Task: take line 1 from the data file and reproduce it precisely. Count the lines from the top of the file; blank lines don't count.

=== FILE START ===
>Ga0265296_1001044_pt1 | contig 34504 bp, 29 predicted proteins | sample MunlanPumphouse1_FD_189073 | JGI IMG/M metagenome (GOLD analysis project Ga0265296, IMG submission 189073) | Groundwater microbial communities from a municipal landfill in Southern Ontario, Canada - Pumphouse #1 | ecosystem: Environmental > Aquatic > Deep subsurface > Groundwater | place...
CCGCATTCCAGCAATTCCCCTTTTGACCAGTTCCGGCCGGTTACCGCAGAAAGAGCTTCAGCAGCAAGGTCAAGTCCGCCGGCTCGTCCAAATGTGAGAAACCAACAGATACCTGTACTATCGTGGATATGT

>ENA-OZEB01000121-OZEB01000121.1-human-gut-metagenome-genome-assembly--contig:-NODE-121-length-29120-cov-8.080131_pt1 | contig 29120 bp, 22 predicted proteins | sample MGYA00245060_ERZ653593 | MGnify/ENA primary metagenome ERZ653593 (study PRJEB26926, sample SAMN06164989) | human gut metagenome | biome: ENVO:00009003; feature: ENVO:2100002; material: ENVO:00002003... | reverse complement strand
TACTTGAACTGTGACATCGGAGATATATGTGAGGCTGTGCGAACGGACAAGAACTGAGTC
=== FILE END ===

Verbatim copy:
>Ga0265296_1001044_pt1 | contig 34504 bp, 29 predicted proteins | sample MunlanPumphouse1_FD_189073 | JGI IMG/M metagenome (GOLD analysis project Ga0265296, IMG submission 189073) | Groundwater microbial communities from a municipal landfill in Southern Ontario, Canada - Pumphouse #1 | ecosystem: Environmental > Aquatic > Deep subsurface > Groundwater | place...